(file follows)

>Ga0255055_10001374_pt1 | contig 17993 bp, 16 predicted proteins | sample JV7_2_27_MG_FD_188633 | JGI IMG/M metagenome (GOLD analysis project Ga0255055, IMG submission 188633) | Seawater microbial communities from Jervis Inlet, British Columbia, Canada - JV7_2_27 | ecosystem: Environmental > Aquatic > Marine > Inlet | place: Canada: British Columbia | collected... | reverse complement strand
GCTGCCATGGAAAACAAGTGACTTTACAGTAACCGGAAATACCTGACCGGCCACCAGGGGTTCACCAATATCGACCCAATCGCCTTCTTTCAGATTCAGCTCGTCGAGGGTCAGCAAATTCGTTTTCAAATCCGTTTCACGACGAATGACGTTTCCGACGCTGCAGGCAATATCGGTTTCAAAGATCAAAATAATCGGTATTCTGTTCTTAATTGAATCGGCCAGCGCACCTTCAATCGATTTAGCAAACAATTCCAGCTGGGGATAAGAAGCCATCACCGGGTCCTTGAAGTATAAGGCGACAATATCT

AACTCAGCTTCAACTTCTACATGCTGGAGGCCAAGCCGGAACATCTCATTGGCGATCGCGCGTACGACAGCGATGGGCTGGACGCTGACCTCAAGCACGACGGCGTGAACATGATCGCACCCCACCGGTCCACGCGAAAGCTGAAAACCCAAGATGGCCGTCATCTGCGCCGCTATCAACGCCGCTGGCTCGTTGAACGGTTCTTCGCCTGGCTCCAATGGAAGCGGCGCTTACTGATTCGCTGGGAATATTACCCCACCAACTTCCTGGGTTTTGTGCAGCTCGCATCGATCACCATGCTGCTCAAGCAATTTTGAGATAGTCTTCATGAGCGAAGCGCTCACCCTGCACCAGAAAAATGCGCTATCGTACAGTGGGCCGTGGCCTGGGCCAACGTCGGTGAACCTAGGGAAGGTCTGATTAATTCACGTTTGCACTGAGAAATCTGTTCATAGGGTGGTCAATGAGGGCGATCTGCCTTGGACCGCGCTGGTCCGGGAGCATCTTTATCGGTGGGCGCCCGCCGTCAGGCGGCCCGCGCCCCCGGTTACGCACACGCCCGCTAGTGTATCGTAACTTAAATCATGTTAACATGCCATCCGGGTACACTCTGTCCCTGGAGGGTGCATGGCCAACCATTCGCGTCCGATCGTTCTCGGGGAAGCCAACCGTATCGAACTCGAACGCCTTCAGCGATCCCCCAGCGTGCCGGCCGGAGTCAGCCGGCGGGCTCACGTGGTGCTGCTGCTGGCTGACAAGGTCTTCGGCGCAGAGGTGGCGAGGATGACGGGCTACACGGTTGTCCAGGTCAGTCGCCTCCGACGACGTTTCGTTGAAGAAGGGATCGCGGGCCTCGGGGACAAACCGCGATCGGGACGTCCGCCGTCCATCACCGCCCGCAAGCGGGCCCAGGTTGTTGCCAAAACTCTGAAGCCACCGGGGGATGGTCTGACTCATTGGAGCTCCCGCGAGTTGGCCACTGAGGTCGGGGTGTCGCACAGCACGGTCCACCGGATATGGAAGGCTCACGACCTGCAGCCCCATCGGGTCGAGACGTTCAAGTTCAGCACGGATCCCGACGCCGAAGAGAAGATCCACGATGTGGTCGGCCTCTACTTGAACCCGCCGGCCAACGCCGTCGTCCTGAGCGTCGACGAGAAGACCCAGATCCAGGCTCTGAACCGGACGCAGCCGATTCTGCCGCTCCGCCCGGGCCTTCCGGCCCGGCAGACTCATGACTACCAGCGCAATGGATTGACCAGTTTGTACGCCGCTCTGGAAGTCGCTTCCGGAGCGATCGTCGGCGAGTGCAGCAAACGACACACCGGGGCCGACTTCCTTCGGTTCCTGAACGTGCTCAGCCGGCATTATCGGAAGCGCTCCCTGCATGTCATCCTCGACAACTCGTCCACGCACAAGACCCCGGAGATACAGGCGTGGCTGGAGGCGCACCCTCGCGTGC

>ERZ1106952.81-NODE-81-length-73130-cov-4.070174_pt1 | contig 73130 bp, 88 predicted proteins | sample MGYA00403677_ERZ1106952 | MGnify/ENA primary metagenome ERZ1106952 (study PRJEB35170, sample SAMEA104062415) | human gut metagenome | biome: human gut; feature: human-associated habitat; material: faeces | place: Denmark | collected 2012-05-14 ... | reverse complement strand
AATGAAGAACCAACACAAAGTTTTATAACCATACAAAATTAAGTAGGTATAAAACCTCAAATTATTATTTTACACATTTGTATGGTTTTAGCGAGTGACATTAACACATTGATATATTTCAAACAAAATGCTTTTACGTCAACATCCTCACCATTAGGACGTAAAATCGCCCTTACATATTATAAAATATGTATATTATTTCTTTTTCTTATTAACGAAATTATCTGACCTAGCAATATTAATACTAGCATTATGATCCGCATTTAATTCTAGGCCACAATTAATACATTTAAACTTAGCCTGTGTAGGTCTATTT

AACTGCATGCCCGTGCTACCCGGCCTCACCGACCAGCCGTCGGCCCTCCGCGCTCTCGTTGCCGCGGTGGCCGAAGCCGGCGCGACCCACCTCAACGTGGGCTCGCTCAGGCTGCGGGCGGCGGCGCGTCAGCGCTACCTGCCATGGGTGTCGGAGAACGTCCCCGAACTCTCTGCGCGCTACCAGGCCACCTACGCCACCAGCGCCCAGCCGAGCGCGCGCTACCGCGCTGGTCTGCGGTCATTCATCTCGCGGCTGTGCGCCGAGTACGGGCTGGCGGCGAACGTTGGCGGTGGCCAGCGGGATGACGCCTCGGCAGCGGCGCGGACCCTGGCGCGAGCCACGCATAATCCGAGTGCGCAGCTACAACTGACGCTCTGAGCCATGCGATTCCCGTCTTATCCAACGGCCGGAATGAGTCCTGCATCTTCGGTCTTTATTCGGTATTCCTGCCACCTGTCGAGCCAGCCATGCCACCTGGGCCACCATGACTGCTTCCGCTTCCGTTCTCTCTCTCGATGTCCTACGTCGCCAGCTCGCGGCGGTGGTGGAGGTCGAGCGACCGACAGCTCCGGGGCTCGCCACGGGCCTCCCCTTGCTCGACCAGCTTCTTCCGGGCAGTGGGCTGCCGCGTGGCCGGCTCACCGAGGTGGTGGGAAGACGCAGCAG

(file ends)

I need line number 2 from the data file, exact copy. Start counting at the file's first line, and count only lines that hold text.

GCTGCCATGGAAAACAAGTGACTTTACAGTAACCGGAAATACCTGACCGGCCACCAGGGGTTCACCAATATCGACCCAATCGCCTTCTTTCAGATTCAGCTCGTCGAGGGTCAGCAAATTCGTTTTCAAATCCGTTTCACGACGAATGACGTTTCCGACGCTGCAGGCAATATCGGTTTCAAAGATCAAAATAATCGGTATTCTGTTCTTAATTGAATCGGCCAGCGCACCTTCAATCGATTTAGCAAACAATTCCAGCTGGGGATAAGAAGCCATCACCGGGTCCTTGAAGTATAAGGCGACAATATCT